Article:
What to do when your child is relocating outside Louisiana
Visitation, support, money — all things which come into play in Louisiana child custody cases. This can be a difficult process for both parties when deciding what’s in the best interest of a child, but the process can be further stymied when one party decides to relocate away from New Orleans either in or out of Louisiana.
The child custody process in Louisiana can be complicated enough, but child relocation can throw another level of difficulty onto a process you already shouldn’t undertake alone. A New Orleans family law attorney can help sort out any questions you may have when it comes to the best interests of your child.
What counts as relocation is Louisiana?
First, there needs to be an established residence of the child in order for a conversation on relocation to start. This is referred to as the child’s “principal residence” and is often established by court order. If not by court order, then the principal residence is where both parents agreed the child would live.
The principal residence is established after 60 days in one location. So if a child is relocated for a time less than 60 days and returns back to the principal residence, then it’s not considered official relocation by the state of Louisiana. The relocation laws in Louisiana most commonly apply in these situations:
- A parent moves a child outside the Louisiana state lines
- A parent moves a child more than 75 miles from the principal residence within Louisiana
In order for the parent to ask for relocation, they must fall into one of the three categories:
- Have sole custody of the child in a court order
- Have joint custody and be the domiciliary (a parent who spends time with the child at the principal residence)
- Share physical custody in a court order
Do I need consent from the non-custodial parent to move?
The state of Louisiana doesn’t allow parents to move further than 75 miles without receiving consent from either party. So it doesn’t matter whether you have sole custody or joint custody, one party isn’t allowed to pick up and leave without notifying the other.
Anytime a parent wants to relocate their child, they must give the other parent notice. This “notice” must be written out and mailed with certification 60 days before the proposed move. All the following information must be included in the notice:
- The current mailing address of the moving parent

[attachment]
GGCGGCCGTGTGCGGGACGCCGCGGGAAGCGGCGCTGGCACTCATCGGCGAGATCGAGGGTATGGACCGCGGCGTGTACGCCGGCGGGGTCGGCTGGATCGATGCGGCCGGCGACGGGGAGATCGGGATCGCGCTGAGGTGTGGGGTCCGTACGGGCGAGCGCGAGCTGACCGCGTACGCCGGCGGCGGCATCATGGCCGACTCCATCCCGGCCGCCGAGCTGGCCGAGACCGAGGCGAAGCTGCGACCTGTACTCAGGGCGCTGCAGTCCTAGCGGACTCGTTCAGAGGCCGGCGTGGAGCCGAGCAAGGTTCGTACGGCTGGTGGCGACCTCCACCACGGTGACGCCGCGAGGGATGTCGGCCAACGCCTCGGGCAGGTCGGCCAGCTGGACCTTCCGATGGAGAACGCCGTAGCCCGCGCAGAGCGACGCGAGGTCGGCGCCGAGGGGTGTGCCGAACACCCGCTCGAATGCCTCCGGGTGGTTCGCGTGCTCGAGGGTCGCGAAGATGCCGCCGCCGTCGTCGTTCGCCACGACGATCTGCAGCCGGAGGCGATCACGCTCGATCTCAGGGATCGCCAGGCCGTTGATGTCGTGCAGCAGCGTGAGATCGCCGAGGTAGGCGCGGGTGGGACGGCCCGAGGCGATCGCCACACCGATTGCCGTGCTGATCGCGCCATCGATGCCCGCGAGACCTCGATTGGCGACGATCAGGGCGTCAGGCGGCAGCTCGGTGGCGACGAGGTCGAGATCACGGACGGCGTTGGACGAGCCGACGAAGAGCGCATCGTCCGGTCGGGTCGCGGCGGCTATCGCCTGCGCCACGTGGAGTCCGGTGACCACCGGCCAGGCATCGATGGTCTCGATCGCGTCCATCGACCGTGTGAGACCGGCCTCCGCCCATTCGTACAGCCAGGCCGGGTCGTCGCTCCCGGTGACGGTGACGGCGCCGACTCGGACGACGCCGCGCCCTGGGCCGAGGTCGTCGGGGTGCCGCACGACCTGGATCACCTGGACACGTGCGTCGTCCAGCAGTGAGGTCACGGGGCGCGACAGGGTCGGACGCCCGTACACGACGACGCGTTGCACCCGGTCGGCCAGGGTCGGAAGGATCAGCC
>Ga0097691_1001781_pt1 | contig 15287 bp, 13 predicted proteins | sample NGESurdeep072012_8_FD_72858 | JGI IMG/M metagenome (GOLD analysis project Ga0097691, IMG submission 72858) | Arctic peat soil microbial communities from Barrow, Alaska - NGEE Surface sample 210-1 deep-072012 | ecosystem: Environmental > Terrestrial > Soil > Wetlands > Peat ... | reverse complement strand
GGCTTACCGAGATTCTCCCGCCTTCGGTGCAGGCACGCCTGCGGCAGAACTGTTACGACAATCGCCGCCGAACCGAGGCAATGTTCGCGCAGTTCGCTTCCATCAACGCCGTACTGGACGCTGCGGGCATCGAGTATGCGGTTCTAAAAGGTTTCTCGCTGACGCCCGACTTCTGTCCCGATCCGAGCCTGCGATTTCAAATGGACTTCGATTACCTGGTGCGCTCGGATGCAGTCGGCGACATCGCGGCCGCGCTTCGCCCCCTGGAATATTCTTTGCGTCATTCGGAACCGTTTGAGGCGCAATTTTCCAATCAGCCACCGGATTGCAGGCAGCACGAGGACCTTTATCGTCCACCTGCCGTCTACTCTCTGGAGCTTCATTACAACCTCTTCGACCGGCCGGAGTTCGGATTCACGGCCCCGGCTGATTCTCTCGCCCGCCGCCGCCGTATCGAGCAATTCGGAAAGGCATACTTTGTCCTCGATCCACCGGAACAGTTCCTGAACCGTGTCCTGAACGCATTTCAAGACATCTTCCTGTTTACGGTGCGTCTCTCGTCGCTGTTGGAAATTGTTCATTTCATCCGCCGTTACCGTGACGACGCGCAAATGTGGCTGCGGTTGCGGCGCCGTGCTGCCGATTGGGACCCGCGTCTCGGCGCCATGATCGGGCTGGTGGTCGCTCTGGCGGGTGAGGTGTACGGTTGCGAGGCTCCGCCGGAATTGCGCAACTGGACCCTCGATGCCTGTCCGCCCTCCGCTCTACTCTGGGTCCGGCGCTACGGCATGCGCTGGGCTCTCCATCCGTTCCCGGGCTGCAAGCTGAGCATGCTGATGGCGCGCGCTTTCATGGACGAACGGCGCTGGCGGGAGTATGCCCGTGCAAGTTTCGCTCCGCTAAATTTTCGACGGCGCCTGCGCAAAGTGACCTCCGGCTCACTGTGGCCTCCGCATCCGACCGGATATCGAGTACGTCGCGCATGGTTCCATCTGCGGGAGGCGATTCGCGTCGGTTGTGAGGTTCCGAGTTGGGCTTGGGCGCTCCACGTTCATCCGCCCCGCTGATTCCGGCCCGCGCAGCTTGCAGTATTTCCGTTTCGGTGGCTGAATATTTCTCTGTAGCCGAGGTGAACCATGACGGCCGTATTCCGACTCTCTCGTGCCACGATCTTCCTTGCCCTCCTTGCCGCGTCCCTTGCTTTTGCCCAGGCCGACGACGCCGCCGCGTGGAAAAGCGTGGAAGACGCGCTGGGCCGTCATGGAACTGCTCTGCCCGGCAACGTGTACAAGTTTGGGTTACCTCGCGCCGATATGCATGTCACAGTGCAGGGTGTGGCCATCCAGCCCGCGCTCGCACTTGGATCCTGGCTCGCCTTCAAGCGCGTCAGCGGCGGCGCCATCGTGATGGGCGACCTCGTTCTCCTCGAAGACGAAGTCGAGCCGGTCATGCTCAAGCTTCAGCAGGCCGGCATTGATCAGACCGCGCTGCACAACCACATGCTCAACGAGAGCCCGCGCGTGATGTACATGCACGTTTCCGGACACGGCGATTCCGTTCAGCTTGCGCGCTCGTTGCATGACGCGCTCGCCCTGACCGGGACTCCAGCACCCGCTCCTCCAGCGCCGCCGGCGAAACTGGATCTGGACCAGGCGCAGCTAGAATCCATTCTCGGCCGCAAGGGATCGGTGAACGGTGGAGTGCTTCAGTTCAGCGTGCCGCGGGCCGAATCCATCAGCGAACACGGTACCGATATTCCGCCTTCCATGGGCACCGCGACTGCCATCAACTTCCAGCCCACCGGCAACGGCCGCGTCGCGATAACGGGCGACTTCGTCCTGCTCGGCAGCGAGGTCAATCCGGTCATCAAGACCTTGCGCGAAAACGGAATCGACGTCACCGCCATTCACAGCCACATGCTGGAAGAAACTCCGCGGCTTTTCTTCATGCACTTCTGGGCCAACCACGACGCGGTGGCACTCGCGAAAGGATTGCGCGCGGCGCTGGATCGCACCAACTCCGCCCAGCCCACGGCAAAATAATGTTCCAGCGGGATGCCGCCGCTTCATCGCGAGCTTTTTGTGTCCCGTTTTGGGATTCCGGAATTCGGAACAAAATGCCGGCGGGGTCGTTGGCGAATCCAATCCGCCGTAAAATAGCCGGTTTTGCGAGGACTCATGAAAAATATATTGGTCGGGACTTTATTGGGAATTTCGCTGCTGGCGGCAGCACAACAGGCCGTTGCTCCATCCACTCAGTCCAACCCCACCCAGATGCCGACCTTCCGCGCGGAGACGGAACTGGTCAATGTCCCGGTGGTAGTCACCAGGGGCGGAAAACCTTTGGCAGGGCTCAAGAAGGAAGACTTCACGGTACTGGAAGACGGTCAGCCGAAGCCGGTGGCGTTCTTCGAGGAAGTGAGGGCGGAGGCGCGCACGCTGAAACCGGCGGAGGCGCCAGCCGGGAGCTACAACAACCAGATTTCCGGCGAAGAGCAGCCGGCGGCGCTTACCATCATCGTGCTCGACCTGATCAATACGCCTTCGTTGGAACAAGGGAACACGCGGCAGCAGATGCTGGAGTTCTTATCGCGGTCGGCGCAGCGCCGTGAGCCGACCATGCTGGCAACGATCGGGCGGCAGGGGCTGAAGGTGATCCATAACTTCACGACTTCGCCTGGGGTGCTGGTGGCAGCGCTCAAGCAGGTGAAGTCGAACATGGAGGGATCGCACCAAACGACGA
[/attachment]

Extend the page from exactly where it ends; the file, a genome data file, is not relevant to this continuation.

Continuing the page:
- The intended new residence of the moving parent
- Phone numbers of the relocating parent
- The date when the parent wishes to move
- Stated reasons why the move is necessary
- Proposed new schedule of visitation
- Statement that the non-moving parent has right to object within 30 days of receiving the notice
- Statement the non-moving parent should seek a family law attorney
The moving parent should be prudent in making sure all the information in the notice is correct and up to date. Any changes will need to be updated with a new notice if necessary.
A failure to give notice can play a big factor in whether or not a judge will grant relocation to the moving parent. Even worse, a judge can force a moving parent to return the child or even force the moving parent to pay the non-moving parent’s legal fees in certain situations.
Fighting child relocation in Louisiana
If the non-moving parent consents to the move, then the two parties can work together to revise the visitation schedule. If the non-moving parent doesn’t give consent, then a contradictory hearing will take place.
In this hearing, a Louisiana judge will determine what’s in the child’s best interest through different pieces of evidence and testimony. It will be up to the moving parent to prove to a Louisiana court the move will serve the best interest of the child. A Louisiana judge will consider the following:
- The quality of the relationships of the people surrounding the child
- The child’s age and needs
- If the distance of the move will hurt the relationship between the child and the non-moving parent
- If the child is old enough, their presence
- The underlying motives of both parents
- How the non-moving parent has handled paying support and alimony
During this hearing, the child is not allowed to leave their principal residence until a final decision has been made. When the final decision is made, the Louisiana judge may modify an existing custody order to fit the needs of the child no matter the final verdict may be.
Let a New Orleans family law attorney guide you through child relocation
Child relocation can be one of the more perilous fights to undertake alone — whether you’re the moving parent or the non-custodial parent. One misstep in the process and a moving parent can be unknowingly charged with an act of defiance — railroading any effort to relocate your child.